Mayors will be required to personally approve changes or removals to city-imposed deed restrictions, under a new bill expected to pass the New York City Council on Tuesday.
Under the proposed law, any changes to a deed restriction on a property will be reviewed by the Citywide Administrative Services, which will be required to run a land-use study with the Department of City Planning, consult local officials and hold a public hearing. The city will also create an online database of any properties with deed restrictions, the New York Times reported. Under current laws, the administrative agency can lift deed restrictions in exchange for a fee, with the sign off from the mayor’s office of contract services, but not the mayor himself.
The proposal is part of an attempt to prevent a repeat of the Rivington House scandal, in which Allure Group paid the city $16.1 million to lift the deed restriction on a nursing home at 45 Rivington Street. The company was then able to sell the property to a group of developers, including Slate Property Group, for a $72 million profit. The city has accused Slate of deliberating misleading it over plans to develop the site into luxury condominiums.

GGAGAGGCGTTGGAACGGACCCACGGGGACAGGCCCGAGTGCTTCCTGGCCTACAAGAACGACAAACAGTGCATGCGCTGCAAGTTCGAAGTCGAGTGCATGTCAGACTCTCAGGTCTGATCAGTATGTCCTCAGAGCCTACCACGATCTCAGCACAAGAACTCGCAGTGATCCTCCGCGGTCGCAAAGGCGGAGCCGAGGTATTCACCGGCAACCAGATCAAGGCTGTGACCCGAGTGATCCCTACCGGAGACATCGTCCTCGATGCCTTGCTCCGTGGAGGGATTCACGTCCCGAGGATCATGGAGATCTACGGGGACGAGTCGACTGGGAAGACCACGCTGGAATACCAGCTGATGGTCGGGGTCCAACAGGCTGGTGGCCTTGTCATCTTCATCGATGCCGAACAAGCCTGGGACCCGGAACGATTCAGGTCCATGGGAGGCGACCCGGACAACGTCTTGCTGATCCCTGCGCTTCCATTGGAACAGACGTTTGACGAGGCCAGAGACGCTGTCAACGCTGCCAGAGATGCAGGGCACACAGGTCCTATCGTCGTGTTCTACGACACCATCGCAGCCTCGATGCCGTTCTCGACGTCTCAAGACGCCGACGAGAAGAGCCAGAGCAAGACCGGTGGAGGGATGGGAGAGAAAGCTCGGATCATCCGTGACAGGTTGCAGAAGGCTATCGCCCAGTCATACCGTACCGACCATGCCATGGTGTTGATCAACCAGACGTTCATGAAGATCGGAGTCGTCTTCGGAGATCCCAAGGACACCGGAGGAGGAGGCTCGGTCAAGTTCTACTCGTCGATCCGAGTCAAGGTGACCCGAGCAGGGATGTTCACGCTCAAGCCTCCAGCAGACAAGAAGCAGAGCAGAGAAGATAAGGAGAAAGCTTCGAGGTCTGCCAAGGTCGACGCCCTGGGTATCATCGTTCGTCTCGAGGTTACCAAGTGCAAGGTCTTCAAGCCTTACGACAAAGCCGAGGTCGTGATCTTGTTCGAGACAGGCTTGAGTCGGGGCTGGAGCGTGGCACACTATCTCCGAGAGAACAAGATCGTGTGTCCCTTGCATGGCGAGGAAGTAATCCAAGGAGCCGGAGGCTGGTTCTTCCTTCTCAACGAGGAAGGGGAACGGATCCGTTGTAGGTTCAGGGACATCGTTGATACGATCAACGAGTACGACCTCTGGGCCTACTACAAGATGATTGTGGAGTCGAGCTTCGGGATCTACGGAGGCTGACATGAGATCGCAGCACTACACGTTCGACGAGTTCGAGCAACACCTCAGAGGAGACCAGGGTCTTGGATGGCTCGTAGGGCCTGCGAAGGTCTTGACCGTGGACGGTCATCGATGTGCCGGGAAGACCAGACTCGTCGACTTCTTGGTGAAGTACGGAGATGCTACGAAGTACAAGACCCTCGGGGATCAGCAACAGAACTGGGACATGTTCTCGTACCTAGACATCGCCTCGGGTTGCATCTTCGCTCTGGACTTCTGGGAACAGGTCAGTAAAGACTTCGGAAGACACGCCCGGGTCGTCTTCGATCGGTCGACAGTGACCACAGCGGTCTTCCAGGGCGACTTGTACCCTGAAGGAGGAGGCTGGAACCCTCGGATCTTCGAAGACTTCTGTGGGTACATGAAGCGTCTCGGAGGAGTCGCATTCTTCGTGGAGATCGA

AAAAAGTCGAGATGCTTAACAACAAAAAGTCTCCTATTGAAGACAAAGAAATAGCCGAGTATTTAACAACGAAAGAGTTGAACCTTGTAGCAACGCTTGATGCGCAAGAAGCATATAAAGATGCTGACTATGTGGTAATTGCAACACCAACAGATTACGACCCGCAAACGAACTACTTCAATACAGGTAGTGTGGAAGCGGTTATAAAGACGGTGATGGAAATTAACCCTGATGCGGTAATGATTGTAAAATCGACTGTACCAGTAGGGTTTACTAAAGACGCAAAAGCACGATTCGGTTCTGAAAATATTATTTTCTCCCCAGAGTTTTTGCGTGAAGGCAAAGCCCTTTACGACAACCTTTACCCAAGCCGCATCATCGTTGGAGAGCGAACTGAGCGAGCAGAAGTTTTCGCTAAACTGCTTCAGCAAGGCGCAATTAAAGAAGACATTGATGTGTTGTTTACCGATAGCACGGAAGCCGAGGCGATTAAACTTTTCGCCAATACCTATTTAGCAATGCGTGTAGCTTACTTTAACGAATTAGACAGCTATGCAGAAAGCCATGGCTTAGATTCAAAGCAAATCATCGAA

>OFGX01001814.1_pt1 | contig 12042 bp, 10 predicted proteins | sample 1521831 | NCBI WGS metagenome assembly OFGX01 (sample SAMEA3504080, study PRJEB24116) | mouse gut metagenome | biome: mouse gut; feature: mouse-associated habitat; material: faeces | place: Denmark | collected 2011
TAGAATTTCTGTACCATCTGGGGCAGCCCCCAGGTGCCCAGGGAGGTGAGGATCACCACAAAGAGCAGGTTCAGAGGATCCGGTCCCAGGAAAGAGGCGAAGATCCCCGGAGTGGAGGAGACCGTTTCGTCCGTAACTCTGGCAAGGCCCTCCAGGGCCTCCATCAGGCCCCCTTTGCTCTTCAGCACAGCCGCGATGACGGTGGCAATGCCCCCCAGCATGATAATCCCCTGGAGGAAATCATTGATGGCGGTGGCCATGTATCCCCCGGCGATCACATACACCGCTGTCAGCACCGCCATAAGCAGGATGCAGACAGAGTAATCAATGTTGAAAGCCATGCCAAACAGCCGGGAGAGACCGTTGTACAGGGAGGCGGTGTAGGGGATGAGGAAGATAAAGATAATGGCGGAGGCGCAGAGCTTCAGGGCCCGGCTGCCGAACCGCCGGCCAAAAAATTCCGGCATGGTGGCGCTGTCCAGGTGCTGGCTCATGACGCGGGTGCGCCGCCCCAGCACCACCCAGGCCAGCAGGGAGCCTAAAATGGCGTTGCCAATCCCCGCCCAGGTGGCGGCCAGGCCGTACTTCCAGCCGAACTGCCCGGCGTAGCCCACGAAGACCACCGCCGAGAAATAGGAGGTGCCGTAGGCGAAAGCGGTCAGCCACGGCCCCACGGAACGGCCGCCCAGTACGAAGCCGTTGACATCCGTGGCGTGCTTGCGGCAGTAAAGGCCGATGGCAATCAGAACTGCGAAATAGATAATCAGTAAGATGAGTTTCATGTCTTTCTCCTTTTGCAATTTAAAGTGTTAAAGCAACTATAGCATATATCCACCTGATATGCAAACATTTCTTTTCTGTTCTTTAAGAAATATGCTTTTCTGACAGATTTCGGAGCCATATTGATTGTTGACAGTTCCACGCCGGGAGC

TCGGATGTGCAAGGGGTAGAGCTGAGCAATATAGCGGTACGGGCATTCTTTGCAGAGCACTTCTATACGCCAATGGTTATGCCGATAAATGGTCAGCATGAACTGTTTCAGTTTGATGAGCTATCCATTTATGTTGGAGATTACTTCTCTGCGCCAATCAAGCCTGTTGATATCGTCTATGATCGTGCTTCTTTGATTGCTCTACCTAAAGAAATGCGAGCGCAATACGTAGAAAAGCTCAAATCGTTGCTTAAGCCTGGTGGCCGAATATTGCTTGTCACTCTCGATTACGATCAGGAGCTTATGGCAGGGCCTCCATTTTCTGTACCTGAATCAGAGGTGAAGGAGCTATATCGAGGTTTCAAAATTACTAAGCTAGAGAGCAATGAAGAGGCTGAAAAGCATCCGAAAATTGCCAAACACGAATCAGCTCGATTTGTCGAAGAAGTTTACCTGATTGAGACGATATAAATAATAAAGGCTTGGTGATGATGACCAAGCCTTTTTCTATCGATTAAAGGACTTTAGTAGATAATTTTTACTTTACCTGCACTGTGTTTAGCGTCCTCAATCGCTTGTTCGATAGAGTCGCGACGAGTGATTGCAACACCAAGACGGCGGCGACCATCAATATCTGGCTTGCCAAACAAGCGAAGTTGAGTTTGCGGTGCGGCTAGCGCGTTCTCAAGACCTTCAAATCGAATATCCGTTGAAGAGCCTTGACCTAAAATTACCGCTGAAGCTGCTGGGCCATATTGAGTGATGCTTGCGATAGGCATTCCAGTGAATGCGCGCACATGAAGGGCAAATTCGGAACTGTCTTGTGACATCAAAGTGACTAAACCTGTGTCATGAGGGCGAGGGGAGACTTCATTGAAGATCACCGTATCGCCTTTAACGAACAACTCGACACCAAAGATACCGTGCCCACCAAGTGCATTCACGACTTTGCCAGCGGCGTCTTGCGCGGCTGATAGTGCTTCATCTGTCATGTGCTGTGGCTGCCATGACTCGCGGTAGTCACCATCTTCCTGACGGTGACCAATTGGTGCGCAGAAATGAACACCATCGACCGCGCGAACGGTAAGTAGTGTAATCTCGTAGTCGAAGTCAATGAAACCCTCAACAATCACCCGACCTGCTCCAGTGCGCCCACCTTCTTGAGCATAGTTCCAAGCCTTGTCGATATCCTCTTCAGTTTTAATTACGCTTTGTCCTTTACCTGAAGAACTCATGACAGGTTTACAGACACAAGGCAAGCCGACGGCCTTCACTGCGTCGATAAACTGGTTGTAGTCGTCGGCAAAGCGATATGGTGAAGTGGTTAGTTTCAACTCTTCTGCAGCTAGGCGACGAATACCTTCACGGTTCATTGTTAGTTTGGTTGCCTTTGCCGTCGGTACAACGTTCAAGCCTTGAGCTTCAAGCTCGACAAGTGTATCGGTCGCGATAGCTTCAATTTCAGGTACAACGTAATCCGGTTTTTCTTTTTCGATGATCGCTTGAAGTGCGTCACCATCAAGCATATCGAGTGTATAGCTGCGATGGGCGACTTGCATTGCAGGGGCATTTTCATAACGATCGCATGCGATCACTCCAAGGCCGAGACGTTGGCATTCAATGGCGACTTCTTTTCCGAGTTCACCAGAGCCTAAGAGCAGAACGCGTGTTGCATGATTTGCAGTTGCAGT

The bill is sponsored by Council member Margaret Chin, whose district includes the Rivington House, and is supported by Manhattan Borough President Gale Brewer.
“It came out of Rivington, it came out of the Dance Theater of Harlem,” Brewer told the Times, referring to another recent deed restriction removal that caused community anger. “It will prevent future Rivingtons in that it will provide transparency.” [NYT] — Miriam Hall